John Byrne next used Rocket Raccoon as a guest-star in 1992’s “Sensational She-Hulk” #44-46, as She-Hulk and her friends were on an outer space adventure at the time. Rocket had run afoul of the D’Bari (the aliens who turned the Avengers into stone in Captain America’s Silver Age debut in “Avengers” #4) and was turned into stone for most of the adventure.
That was it for Rocket in the ’90s. Beyond a brief cameo in a 2006 issue of “Exiles” (Mojo is flipping through the Multiverse and briefly happens upon Rocket) he was a forgotten character. However, just like when he seemed initially forgotten and his co-creator Bill Mantlo gave him new life, this time around it would be his other co-creator, Keith Giffen, and editor Bill Rosemann who would pluck Rocket out of comic book limbo. In 2007’s “Annihilation Conquest: Starlord” #1, Peter Quill (Star-Lord) is feeling a great amount of guilt. The security system he developed for the Kree Empire’s throneworld was taken over by the evil techno organic race known as the Phalanx. In an attempt to atone for his role in the fall of the Kree Empire, Quill agrees to lead a group of Kree prisoners in an attack on the Phalanx to keep them from spreading further into the galaxy. Among the prisoners Quill is assigned is, of course, Rocket Raccoon (as is another future Guardians of the Galaxy team member, the walking tree, Groot).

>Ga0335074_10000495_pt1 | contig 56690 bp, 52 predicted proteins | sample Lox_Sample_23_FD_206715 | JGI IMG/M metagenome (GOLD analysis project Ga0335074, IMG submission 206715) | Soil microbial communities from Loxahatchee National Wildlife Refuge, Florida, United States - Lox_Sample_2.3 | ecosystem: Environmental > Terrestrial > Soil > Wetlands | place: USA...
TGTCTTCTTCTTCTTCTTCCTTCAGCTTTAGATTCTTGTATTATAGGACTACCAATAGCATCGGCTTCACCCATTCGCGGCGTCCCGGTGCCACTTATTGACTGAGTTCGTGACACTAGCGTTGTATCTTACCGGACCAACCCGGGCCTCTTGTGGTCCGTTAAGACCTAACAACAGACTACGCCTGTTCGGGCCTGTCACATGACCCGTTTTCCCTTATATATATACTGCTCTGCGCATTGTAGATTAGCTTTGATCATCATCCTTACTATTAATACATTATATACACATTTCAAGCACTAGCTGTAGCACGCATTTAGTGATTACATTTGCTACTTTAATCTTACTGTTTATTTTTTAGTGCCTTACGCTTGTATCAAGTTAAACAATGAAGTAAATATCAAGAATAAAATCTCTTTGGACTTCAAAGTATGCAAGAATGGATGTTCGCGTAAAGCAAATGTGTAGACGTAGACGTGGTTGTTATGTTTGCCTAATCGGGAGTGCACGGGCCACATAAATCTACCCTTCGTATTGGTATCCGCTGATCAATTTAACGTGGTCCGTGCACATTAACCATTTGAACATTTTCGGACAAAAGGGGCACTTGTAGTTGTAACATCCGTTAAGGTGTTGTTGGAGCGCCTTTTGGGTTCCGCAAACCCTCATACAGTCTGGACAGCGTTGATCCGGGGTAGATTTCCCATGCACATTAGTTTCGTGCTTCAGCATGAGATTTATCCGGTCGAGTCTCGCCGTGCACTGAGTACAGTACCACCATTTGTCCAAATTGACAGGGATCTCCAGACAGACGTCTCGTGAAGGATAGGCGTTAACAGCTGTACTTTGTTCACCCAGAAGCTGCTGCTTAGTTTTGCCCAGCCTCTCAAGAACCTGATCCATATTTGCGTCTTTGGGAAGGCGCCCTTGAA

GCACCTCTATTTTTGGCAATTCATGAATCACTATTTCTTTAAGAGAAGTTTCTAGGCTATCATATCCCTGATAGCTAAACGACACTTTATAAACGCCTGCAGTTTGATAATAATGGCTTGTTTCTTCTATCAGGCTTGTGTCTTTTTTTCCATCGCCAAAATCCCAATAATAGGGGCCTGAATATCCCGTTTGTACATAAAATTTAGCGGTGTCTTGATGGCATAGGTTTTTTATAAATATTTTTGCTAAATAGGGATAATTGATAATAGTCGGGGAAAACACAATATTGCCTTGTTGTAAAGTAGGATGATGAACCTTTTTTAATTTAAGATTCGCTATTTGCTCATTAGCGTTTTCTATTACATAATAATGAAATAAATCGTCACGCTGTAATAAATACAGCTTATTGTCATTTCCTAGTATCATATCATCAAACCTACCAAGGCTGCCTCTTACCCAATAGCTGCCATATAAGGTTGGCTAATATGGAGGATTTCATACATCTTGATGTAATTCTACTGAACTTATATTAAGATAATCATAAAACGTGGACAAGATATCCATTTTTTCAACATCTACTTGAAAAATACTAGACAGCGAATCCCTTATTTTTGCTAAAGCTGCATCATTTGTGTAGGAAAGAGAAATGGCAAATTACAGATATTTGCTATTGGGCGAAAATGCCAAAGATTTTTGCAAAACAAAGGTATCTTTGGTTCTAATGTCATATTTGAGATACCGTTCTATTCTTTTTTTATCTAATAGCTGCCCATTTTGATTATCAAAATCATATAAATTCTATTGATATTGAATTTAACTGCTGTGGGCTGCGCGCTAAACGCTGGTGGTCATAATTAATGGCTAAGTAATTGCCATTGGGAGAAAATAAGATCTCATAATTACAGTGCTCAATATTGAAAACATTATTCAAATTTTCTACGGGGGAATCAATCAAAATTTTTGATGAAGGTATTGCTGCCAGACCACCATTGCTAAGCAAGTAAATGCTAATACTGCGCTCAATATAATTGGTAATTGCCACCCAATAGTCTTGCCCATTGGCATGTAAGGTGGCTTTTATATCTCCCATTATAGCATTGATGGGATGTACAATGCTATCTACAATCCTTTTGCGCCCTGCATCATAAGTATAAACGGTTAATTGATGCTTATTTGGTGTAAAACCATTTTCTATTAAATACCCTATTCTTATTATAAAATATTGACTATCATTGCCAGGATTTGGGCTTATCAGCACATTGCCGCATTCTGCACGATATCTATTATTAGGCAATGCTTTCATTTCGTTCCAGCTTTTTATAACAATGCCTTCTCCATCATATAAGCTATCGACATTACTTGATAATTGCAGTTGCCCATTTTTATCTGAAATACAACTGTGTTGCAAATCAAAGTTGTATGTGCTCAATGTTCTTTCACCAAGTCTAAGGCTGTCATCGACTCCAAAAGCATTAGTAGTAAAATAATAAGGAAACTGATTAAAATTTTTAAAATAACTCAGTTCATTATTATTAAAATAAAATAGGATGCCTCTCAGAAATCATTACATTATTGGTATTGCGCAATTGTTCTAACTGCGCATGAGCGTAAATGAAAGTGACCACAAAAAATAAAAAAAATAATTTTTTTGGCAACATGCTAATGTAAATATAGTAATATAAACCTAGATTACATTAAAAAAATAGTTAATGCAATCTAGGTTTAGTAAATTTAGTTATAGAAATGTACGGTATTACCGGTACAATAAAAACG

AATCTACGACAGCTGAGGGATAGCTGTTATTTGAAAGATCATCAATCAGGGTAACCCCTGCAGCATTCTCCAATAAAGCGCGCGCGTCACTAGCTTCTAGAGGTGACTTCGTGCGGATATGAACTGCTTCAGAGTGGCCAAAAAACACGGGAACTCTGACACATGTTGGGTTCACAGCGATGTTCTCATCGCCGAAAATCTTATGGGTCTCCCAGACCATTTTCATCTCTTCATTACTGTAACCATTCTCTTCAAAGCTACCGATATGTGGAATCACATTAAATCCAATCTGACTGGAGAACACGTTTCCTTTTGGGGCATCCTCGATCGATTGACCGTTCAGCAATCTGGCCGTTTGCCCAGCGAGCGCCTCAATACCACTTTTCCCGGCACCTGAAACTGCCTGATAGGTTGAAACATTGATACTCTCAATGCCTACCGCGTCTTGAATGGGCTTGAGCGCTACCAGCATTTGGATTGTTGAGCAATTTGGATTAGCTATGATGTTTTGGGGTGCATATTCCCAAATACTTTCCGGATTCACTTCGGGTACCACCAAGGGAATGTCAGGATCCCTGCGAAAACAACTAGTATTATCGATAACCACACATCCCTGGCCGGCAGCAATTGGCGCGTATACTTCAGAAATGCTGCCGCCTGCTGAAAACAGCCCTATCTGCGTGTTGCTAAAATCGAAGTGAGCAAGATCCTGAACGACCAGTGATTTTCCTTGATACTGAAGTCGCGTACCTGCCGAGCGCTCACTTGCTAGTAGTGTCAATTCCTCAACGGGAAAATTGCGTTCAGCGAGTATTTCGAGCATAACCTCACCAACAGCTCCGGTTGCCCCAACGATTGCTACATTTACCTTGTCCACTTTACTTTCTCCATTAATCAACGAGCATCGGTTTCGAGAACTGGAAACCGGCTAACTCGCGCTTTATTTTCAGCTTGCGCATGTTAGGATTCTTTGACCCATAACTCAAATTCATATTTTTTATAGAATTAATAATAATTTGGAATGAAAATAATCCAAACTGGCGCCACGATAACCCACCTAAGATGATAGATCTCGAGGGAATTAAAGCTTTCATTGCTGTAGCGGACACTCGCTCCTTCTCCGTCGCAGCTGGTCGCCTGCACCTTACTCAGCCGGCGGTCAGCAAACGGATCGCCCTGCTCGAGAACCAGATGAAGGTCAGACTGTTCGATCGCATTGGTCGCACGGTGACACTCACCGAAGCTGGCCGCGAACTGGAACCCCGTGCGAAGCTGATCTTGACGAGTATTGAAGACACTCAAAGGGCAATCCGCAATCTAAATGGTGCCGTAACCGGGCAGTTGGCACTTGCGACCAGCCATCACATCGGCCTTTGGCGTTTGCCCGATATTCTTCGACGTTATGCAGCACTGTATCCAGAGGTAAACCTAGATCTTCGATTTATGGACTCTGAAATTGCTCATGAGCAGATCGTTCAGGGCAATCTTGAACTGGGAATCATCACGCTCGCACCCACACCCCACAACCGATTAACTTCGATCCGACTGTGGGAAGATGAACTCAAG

Star-Lord’s team of misfit prisoners went on to play a major role in the battle against the Phalanx (and their mysterious leader) in the 2008 “Annihilation Conquest” miniseries, written by Dan Abnett and Andy Lanning. At the end of the series, Quill decides to form a permanent team of heroes to help protect the galaxy so events like the Phalanx invasion could be stopped before they ever get started. Rocket Raccoon is one of the first people he asks to join the new team, which eventually became known as the Guardians of the Galaxy (also written by Abnett and Lanning). In fact, Rocket is the one who named the team (after the heroes meet Vance Astro from the future version of the Guardians of the Galaxy)!
Although team members have come and gone in the Guardians of the Galaxy in the years since, one of the constants has been the presence of Rocket Raccoon on the team. He currently co-stars in the ongoing “Guardians of the Galaxy” comic book series by writer Brian Michael Bendis.
Stay tuned to CBR News for more on “Guardians of the Galaxy.” For more on co-creator Bill Mantlo’s ongoing struggles following a closed-head brain injury we invite you to revisit this 2011 profile of the acclaimed writer.